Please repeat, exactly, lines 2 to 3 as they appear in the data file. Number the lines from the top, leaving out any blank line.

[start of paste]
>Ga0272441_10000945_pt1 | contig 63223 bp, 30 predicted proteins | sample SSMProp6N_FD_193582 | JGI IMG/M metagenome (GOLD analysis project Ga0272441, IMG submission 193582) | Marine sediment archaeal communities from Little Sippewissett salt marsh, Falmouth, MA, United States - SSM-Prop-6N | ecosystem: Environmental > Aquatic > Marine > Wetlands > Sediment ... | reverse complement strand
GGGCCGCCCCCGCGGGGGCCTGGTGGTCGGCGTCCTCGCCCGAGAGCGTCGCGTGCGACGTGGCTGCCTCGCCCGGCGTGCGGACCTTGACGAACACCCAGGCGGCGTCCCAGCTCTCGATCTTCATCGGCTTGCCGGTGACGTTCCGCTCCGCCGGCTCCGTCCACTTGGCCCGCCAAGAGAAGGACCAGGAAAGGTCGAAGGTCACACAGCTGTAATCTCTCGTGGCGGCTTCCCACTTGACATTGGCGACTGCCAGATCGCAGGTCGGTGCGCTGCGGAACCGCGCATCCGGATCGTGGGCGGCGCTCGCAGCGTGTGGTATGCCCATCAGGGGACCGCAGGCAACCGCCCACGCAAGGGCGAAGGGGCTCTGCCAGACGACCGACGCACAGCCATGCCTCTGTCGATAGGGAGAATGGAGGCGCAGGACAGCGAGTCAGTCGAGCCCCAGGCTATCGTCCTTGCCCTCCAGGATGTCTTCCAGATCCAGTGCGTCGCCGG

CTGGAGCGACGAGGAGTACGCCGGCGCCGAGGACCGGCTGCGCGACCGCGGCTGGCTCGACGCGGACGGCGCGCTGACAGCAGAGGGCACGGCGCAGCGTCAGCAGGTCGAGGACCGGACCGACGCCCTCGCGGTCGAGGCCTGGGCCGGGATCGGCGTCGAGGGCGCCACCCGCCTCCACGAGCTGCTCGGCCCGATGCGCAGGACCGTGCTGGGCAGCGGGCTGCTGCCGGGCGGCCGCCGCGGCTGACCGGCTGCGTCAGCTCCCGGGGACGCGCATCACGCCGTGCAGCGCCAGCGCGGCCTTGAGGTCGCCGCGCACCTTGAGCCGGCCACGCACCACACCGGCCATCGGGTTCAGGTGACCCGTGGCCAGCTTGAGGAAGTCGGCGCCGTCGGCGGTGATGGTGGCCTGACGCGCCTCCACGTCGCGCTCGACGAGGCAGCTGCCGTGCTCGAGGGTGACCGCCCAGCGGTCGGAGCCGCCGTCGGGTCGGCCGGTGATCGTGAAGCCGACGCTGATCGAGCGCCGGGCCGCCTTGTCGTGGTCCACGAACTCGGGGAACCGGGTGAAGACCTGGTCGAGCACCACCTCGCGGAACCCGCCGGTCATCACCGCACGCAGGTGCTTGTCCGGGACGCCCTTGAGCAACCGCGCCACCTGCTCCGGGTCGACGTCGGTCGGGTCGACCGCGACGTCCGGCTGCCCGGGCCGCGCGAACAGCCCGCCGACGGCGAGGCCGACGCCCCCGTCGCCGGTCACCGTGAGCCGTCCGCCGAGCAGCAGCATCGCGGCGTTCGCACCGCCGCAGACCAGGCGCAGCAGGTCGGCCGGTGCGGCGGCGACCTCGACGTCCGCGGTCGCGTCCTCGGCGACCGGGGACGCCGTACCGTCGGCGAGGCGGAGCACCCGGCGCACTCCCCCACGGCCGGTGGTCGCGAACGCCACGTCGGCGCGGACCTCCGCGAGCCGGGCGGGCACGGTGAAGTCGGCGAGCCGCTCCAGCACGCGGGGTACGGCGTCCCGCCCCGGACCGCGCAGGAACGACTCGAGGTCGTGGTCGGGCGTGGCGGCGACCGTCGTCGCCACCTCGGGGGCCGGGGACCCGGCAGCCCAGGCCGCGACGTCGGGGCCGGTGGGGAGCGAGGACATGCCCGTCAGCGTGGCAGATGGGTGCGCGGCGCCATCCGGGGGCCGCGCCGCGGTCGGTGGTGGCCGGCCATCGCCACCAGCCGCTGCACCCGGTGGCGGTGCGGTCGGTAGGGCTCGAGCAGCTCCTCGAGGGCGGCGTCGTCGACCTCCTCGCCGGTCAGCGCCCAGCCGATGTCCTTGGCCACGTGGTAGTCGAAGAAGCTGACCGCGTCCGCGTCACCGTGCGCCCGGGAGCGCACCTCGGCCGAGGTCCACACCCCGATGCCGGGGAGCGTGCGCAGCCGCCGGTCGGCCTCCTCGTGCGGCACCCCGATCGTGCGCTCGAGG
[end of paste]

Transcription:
GGGCCGCCCCCGCGGGGGCCTGGTGGTCGGCGTCCTCGCCCGAGAGCGTCGCGTGCGACGTGGCTGCCTCGCCCGGCGTGCGGACCTTGACGAACACCCAGGCGGCGTCCCAGCTCTCGATCTTCATCGGCTTGCCGGTGACGTTCCGCTCCGCCGGCTCCGTCCACTTGGCCCGCCAAGAGAAGGACCAGGAAAGGTCGAAGGTCACACAGCTGTAATCTCTCGTGGCGGCTTCCCACTTGACATTGGCGACTGCCAGATCGCAGGTCGGTGCGCTGCGGAACCGCGCATCCGGATCGTGGGCGGCGCTCGCAGCGTGTGGTATGCCCATCAGGGGACCGCAGGCAACCGCCCACGCAAGGGCGAAGGGGCTCTGCCAGACGACCGACGCACAGCCATGCCTCTGTCGATAGGGAGAATGGAGGCGCAGGACAGCGAGTCAGTCGAGCCCCAGGCTATCGTCCTTGCCCTCCAGGATGTCTTCCAGATCCAGTGCGTCGCCGG

CTGGAGCGACGAGGAGTACGCCGGCGCCGAGGACCGGCTGCGCGACCGCGGCTGGCTCGACGCGGACGGCGCGCTGACAGCAGAGGGCACGGCGCAGCGTCAGCAGGTCGAGGACCGGACCGACGCCCTCGCGGTCGAGGCCTGGGCCGGGATCGGCGTCGAGGGCGCCACCCGCCTCCACGAGCTGCTCGGCCCGATGCGCAGGACCGTGCTGGGCAGCGGGCTGCTGCCGGGCGGCCGCCGCGGCTGACCGGCTGCGTCAGCTCCCGGGGACGCGCATCACGCCGTGCAGCGCCAGCGCGGCCTTGAGGTCGCCGCGCACCTTGAGCCGGCCACGCACCACACCGGCCATCGGGTTCAGGTGACCCGTGGCCAGCTTGAGGAAGTCGGCGCCGTCGGCGGTGATGGTGGCCTGACGCGCCTCCACGTCGCGCTCGACGAGGCAGCTGCCGTGCTCGAGGGTGACCGCCCAGCGGTCGGAGCCGCCGTCGGGTCGGCCGGTGATCGTGAAGCCGACGCTGATCGAGCGCCGGGCCGCCTTGTCGTGGTCCACGAACTCGGGGAACCGGGTGAAGACCTGGTCGAGCACCACCTCGCGGAACCCGCCGGTCATCACCGCACGCAGGTGCTTGTCCGGGACGCCCTTGAGCAACCGCGCCACCTGCTCCGGGTCGACGTCGGTCGGGTCGACCGCGACGTCCGGCTGCCCGGGCCGCGCGAACAGCCCGCCGACGGCGAGGCCGACGCCCCCGTCGCCGGTCACCGTGAGCCGTCCGCCGAGCAGCAGCATCGCGGCGTTCGCACCGCCGCAGACCAGGCGCAGCAGGTCGGCCGGTGCGGCGGCGACCTCGACGTCCGCGGTCGCGTCCTCGGCGACCGGGGACGCCGTACCGTCGGCGAGGCGGAGCACCCGGCGCACTCCCCCACGGCCGGTGGTCGCGAACGCCACGTCGGCGCGGACCTCCGCGAGCCGGGCGGGCACGGTGAAGTCGGCGAGCCGCTCCAGCACGCGGGGTACGGCGTCCCGCCCCGGACCGCGCAGGAACGACTCGAGGTCGTGGTCGGGCGTGGCGGCGACCGTCGTCGCCACCTCGGGGGCCGGGGACCCGGCAGCCCAGGCCGCGACGTCGGGGCCGGTGGGGAGCGAGGACATGCCCGTCAGCGTGGCAGATGGGTGCGCGGCGCCATCCGGGGGCCGCGCCGCGGTCGGTGGTGGCCGGCCATCGCCACCAGCCGCTGCACCCGGTGGCGGTGCGGTCGGTAGGGCTCGAGCAGCTCCTCGAGGGCGGCGTCGTCGACCTCCTCGCCGGTCAGCGCCCAGCCGATGTCCTTGGCCACGTGGTAGTCGAAGAAGCTGACCGCGTCCGCGTCACCGTGCGCCCGGGAGCGCACCTCGGCCGAGGTCCACACCCCGATGCCGGGGAGCGTGCGCAGCCGCCGGTCGGCCTCCTCGTGCGGCACCCCGATCGTGCGCTCGAGG